But first, we'd walk along the ancient cobbled road, past beautiful stonework, well-tended vegetable gardens, and, everywhere, grapevines. We'd pass the villagers who would walk each morning from their homes clustered together in the village (not wasting any of the arable valley bottom) to work their fields, and we'd call out Bom dias (good day) or, after noon, Boa tarde (good afternoon, often abbreviated to Bo'tar). One day, I called out Bo'tar to two women working together and chatting, and one of them laughed and corrected me -- it wasn't yet 11:30, never mind afternoon. I got the gist, laughed, and modified my greeting to Bom dias, but she carried on in Portuguese, clearly wanting to chat, until I managed my "no falo Portuguese" (I don't speak Portuguese). She nodded her understanding, but then marvellously, through a mixture of gesture and simple words, she suggested that even though she and I couldn't speak the same language, we could communicate in many ways.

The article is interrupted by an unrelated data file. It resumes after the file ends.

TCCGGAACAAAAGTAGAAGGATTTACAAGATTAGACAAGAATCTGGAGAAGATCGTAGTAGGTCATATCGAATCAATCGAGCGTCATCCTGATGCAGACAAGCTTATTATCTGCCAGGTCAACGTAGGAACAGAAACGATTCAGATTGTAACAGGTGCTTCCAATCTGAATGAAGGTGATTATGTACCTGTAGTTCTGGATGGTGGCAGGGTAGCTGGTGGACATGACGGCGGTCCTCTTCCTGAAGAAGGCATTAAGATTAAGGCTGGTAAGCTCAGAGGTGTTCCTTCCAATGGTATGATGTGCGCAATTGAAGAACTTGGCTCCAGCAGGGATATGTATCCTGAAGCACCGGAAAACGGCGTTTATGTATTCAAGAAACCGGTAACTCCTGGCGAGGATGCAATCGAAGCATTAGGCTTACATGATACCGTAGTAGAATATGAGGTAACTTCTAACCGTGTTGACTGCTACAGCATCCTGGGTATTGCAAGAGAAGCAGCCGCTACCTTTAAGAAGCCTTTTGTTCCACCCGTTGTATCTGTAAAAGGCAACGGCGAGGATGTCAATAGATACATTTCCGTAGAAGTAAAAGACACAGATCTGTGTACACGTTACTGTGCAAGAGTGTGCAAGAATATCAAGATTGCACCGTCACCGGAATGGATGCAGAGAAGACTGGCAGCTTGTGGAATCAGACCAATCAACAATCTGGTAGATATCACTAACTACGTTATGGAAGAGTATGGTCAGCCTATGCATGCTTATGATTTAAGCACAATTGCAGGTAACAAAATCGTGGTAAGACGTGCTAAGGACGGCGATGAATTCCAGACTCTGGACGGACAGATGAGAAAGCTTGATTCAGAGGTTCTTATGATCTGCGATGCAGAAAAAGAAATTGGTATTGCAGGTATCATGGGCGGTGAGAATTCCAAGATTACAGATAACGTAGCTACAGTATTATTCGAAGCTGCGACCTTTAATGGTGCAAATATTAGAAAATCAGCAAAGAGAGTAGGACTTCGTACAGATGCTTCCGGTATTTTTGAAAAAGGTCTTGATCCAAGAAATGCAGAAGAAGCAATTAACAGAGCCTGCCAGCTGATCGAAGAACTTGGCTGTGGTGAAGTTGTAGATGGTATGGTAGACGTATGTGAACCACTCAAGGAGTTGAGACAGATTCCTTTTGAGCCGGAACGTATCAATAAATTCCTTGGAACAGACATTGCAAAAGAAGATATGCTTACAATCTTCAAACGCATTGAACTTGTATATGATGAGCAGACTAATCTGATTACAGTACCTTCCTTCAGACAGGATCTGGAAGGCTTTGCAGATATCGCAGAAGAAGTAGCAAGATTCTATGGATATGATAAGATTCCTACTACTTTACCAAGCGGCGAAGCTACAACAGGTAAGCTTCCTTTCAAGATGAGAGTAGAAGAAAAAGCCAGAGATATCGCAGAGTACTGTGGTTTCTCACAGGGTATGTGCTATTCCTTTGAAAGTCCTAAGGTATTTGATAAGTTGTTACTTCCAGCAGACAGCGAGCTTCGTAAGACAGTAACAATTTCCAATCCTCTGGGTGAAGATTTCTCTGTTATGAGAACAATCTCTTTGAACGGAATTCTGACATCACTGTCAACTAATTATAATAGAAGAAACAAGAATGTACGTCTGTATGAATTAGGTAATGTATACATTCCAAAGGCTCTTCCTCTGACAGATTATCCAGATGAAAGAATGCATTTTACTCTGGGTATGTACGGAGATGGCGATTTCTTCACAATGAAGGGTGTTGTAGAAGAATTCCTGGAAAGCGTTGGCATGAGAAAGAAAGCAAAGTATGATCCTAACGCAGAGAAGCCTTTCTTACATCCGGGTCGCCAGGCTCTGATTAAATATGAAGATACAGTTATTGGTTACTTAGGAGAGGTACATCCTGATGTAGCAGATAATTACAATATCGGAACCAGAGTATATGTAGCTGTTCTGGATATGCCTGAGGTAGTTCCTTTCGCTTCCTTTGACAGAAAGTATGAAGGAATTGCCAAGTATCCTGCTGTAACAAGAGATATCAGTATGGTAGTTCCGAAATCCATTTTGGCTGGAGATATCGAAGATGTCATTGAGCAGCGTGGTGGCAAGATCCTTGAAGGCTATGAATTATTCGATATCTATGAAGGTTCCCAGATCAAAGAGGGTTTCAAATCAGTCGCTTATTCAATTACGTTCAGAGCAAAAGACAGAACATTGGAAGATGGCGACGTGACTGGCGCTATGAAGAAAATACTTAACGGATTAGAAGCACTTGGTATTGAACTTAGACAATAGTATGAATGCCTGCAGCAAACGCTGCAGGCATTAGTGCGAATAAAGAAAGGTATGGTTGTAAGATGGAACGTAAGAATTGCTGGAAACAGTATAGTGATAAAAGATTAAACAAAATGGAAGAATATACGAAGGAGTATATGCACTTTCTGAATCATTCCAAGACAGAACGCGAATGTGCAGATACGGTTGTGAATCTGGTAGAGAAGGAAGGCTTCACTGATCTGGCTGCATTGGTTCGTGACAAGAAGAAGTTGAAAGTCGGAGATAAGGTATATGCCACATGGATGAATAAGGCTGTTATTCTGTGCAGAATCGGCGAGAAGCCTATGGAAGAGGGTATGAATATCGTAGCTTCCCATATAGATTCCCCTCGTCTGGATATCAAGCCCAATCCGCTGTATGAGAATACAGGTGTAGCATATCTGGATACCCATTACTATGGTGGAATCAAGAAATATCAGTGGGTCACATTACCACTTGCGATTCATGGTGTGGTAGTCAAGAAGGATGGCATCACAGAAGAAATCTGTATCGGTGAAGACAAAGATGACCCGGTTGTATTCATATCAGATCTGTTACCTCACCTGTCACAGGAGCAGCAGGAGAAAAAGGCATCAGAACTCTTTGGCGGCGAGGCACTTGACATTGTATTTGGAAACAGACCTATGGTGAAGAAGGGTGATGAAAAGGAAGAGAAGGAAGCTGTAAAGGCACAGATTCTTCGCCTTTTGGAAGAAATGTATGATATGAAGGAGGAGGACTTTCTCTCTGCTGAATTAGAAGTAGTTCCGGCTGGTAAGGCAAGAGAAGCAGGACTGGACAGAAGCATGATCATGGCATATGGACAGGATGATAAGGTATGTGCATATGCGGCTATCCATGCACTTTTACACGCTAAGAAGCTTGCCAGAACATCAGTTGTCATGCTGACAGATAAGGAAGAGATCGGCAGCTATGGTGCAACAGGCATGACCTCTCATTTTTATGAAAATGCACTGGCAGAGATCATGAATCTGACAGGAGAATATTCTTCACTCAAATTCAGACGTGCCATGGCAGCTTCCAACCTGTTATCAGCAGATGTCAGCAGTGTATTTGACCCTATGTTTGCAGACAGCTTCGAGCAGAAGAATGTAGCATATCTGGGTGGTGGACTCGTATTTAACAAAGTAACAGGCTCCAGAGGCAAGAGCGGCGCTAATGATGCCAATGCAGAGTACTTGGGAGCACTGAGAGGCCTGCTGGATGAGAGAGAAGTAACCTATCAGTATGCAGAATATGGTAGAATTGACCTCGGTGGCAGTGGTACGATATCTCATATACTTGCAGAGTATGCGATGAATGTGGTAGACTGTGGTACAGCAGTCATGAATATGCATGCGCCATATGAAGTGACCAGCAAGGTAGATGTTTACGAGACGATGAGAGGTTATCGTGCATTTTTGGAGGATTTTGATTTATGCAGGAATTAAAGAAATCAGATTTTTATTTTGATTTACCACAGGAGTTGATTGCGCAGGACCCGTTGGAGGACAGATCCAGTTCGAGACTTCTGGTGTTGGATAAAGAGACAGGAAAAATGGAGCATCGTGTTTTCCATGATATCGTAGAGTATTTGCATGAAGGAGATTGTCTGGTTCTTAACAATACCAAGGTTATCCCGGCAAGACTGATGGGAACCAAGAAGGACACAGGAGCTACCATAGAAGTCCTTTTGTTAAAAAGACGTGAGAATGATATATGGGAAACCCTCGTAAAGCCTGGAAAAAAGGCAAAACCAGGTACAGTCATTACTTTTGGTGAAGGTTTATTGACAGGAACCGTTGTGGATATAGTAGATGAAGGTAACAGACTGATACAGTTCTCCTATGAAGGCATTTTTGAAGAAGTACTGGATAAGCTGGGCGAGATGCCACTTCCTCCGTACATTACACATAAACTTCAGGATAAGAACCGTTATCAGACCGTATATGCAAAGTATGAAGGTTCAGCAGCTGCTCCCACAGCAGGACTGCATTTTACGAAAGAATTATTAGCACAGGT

Outside the village, we could walk through the verdant country along roads rarely shared, passing beautiful ruins like this,
or again, this,
We weren't brave enough to step inside this probable shepherd's shelter, especially since the opening was about two feet above the road level so some scrambling would have been required. But we did admire the stonework. Here's another one.
And everywhere, beautiful wildflowers. I was especially impressed to see so much Lavendula stoechas, or what we call Spanish lavender and buy at the nursery as a bit exotic, just growing roadside.
So much more I could show you, and a few more things I probably will over the next few weeks. A week in this beautiful rural area was a perfect complement to our busy urban days in Paris, and we would happily return to Portugal. What about you? Have you ever been? Would you like to go?